The court also ruled against TVH on each affirmative defense, but its analysis of the fair use and cancellation affirmative defenses are what is noteworthy. TVH claimed fair use in referencing To Kalon on its wine bottles because Mr. Crabb owned the Baldridge Parcel for at least ten years before he died, and, according to TVH, Mr. Crabb produced wine from grapes grown on the Baldridge Parcel. Though typically the fair use doctrine requires a party show the use by the alleged infringing party is “otherwise than as a mark,” in some circumstances, a junior user can use another’s registered trademark so long as it is in a non-trademark, geographical sense. Producers of goods that are located in a specific place have a limited right to tell purchasers their location. TVH claimed, therefore, that because it grew grapes used to make and sell wine sourced from one of Mr. Crabb’s parcels—the Baldridge Parcel—it should be permitted to use To Kalon as a geographic source identifier. The court rejected this argument because the evidence suggested that Mr. Crabb had never actually used the hilly and wooded Baldridge Parcel to grow grapes for the To Kalon wine, and TVH’s own expert conceded that the wine industry did not consider the reference to “To Kalon” to include hillside vineyards, such as the Baldridge Parcel. Based on this, the court concluded that not only was TVH’s reference to Kalon not fair use, but also that “such a representation on its wine would itself mislead the wine consuming public.”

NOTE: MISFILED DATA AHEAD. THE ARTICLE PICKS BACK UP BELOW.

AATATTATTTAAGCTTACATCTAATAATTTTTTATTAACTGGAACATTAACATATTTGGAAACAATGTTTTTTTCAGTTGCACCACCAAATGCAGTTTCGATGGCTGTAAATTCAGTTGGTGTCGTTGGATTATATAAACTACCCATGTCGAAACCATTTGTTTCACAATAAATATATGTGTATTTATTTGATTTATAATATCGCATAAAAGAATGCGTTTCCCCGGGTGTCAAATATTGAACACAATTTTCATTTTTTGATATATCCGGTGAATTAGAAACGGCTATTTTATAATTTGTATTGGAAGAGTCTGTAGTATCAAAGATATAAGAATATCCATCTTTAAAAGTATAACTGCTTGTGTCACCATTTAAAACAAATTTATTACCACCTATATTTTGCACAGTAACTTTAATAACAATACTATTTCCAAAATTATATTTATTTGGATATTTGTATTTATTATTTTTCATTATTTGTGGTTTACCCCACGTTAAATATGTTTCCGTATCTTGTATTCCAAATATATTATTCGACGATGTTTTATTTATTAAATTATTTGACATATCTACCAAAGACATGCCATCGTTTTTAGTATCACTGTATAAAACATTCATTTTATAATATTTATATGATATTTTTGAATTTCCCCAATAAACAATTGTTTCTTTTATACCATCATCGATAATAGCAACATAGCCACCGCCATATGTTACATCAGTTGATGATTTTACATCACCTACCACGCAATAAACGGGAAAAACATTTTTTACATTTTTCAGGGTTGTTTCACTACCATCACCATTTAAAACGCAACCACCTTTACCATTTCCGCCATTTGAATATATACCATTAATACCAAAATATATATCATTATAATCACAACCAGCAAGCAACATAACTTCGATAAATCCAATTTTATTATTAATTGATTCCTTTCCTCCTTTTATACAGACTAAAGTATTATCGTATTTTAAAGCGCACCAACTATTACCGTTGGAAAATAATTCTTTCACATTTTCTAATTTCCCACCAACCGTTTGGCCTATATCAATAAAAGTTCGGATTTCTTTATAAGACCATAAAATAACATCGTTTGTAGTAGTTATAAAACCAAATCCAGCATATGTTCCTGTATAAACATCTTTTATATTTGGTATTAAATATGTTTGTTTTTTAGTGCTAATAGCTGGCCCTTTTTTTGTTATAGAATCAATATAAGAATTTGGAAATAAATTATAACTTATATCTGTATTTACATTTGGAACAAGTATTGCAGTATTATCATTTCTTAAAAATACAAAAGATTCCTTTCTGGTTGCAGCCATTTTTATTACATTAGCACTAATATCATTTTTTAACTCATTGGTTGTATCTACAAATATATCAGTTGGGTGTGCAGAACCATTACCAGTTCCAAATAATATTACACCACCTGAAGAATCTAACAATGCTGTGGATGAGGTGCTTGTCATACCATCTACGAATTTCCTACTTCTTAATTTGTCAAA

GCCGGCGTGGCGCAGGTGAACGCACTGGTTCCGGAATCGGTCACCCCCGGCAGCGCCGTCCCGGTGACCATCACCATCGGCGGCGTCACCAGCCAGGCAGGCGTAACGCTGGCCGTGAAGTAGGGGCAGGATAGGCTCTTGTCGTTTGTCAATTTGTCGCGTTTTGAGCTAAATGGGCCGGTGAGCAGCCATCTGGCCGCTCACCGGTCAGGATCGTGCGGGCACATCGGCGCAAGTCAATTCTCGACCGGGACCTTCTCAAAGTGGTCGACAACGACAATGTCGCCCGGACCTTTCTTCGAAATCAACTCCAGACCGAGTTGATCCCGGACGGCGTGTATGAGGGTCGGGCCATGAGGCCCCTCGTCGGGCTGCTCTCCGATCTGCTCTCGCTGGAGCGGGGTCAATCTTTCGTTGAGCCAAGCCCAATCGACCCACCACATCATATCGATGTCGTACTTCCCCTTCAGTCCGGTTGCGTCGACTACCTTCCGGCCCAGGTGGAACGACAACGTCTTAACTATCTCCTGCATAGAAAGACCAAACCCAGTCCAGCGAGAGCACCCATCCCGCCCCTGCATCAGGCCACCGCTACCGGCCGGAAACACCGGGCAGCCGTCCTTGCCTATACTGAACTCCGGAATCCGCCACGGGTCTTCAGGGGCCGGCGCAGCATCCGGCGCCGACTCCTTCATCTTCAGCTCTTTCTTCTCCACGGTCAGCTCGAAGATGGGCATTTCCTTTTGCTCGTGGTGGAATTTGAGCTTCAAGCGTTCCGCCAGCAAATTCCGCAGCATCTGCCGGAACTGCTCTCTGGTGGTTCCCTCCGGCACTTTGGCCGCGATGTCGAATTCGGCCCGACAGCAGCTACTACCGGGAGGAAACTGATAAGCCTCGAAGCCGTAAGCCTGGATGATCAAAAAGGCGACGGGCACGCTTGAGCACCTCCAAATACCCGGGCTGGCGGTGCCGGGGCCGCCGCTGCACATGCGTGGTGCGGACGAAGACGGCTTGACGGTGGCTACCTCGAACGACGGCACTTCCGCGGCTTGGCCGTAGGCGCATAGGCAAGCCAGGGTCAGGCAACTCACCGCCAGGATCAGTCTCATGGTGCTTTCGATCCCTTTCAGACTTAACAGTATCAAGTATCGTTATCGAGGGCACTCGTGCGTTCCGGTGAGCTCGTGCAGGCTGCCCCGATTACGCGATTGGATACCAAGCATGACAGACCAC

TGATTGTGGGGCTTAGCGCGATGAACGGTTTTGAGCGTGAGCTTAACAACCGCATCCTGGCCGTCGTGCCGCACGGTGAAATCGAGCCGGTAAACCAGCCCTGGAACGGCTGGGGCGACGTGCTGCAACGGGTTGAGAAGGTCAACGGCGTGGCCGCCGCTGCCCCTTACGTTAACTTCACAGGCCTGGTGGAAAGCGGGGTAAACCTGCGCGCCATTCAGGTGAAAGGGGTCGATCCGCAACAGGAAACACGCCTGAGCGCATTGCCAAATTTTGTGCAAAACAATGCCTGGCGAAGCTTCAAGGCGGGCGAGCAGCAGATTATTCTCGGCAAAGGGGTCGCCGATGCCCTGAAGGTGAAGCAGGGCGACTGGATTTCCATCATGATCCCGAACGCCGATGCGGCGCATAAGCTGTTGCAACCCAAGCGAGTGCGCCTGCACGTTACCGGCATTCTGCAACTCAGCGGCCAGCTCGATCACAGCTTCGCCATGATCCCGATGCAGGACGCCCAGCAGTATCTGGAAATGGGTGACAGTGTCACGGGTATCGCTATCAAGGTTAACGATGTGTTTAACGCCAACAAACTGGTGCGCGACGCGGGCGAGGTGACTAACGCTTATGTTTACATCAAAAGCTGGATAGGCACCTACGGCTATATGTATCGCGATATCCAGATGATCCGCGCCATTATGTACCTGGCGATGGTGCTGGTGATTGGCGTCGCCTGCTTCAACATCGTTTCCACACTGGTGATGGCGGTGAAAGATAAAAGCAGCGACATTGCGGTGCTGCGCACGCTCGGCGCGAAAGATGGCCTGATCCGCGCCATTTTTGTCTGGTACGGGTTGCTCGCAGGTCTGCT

The court next turned to TVH’s claim that Constellation’s To Kalon marks should be cancelled because in his response to an Office Action from the USPTO, RMW had misrepresented (according to TVH) that “TO KALON” had “no present meaning or significance” in wine though “[p]rior to the turn of the 20th Century, there was a winery in the Napa Valley which used the name ‘Tokalon’.” This statement is largely true, but also incomplete, including because it arguably understated the prior notoriety of the To Kalon mark, stated that the name had no present meaning or significance and incorrectly stated that its use was only “prior to the turn of the 20th Century” when its use continued to until the 1939 fire. But the court took a ‘close enough’ approach noting that “while RMW could have been more complete in its response,” the missing or incorrect information is “not the type of material information which is determinative of whether the ‘primary significance’ of a term is geographic,” especially in light of the substantial evidence showing that Mr. Crabb himself used To Kalon as both a brand and a reference to his vineyard.
The Real Winner(s)
Constellation vindicated its exclusive right to use the To Kalon mark in court, but the lawsuit, and, perhaps more importantly, the coverage of the lawsuit should provide some consolation to TVH. Drawing a distinct line between Constellation’s To Kalon and TVH’s Baldridge Parcel grapes may just lead to an increase in sales. I, for one, look forward to purchasing and opening a bottle from each to determine which is the true winner. I suspect I won’t be alone.